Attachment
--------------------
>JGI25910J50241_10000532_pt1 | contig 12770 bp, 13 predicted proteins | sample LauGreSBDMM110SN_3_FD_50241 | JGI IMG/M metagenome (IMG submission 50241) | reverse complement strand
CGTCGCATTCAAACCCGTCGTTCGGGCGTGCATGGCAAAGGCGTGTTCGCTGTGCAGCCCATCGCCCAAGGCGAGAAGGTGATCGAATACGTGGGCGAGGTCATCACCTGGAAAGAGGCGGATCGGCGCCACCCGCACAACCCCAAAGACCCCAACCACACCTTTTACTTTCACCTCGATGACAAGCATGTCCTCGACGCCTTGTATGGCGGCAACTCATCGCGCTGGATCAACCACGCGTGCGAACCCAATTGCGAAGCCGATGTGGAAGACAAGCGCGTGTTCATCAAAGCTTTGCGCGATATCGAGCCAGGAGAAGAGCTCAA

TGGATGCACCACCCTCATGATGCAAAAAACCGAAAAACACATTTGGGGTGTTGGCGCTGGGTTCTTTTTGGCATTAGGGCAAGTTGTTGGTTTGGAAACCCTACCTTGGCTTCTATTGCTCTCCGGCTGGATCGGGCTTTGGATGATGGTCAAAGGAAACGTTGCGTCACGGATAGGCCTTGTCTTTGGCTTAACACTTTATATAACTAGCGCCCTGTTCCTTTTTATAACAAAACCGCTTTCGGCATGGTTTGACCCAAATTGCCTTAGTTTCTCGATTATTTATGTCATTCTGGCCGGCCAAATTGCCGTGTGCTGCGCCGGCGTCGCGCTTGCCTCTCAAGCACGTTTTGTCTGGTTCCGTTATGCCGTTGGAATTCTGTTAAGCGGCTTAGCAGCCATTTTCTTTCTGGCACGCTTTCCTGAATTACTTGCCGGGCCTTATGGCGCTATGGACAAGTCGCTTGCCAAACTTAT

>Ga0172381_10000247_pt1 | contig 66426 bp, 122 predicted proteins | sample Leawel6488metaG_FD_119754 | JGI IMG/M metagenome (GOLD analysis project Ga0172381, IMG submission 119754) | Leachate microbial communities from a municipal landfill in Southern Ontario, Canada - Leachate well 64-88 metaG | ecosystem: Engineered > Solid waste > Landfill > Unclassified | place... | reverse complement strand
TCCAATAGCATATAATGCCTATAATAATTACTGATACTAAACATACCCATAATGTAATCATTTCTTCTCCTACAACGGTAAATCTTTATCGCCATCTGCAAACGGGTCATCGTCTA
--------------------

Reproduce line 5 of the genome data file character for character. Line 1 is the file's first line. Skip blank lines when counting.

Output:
TCCAATAGCATATAATGCCTATAATAATTACTGATACTAAACATACCCATAATGTAATCATTTCTTCTCCTACAACGGTAAATCTTTATCGCCATCTGCAAACGGGTCATCGTCTA